• customized to meet individual customer requirements in terms of colour, engine and interior fittings.

This requires close collaboration between the production, design, marketing and sales departments.

Customers can change their minds as little as five days before production, and they love it!



5. Continuous learning and improvementBMW - Production, Quality and Innovation

BMW is a learning organization that constantly learns from its successes and failures.

The near bankruptcy experience in 1959 is ingrained in the company’s psyche and still drives it to improve today.

BMW also immediately responds to customer feedback – for example:

  • the Series 5 range was improved in response to customer demands for more space and better performance, handling and fuel efficiency.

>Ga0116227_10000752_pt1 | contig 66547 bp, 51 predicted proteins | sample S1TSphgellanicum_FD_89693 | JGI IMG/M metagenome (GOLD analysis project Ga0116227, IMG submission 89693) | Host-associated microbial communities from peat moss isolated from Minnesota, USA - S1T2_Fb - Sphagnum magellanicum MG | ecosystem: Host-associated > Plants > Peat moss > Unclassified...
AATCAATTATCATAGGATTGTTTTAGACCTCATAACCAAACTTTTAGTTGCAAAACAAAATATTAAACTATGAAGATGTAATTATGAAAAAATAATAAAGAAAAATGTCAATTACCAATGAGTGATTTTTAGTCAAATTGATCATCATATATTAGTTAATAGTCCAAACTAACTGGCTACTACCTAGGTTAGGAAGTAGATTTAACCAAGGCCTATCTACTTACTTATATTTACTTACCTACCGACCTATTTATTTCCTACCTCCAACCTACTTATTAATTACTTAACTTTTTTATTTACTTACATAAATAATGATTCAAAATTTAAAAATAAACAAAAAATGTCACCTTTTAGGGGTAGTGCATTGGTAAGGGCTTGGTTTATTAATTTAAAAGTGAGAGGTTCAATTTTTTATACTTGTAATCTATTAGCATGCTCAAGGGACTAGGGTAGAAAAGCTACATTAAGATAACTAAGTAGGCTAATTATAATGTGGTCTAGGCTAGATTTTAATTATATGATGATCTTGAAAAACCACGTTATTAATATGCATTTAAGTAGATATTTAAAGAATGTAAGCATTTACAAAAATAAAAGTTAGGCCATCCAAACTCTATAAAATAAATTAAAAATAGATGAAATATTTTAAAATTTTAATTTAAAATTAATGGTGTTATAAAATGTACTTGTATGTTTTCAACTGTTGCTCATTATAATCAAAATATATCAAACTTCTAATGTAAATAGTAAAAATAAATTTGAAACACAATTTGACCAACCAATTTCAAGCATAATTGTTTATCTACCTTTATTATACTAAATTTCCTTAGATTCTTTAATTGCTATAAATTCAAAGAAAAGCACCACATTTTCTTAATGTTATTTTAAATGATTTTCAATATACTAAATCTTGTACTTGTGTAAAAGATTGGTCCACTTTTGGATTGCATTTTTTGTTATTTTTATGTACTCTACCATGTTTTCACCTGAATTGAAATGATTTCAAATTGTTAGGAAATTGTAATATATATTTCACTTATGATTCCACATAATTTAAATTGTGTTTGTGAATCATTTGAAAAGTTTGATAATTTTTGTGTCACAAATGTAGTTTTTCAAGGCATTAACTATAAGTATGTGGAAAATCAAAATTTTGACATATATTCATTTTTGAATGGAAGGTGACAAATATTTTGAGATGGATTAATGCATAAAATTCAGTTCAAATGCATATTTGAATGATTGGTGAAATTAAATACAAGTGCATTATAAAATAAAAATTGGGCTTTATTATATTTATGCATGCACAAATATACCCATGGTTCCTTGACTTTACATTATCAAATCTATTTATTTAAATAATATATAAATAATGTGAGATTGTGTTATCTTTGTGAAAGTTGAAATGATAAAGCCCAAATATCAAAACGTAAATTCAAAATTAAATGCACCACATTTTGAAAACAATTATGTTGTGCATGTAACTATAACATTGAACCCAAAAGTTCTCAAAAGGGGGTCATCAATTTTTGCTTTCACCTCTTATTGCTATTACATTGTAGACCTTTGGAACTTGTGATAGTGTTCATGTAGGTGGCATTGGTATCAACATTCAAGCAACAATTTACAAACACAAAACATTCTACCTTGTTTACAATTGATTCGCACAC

• in 2001 Series 7’s computerized entertainment and information system, iDrive, had to be modified immediately after a barrage of customer complaints.

BMW is also renowned for its ability to break down communication barriers between different divisions and departments, so ensuring effective knowledge sharing and learning.


6. Quality management

BMW’s world-class quality comes from its effective implementation of total quality management based upon:BMW - Production, Quality and Innovation

  • a company-wide commitment to customer satisfaction.
  • world class quality and continuous improvement.
  • involvement by employees in decision making (acting upon their suggestions for improvement).
  • teamwork (particularly self-managing production teams who are empowered to take responsibility for quality).

Every BMW factory carries out weekly quality audits at every stage of production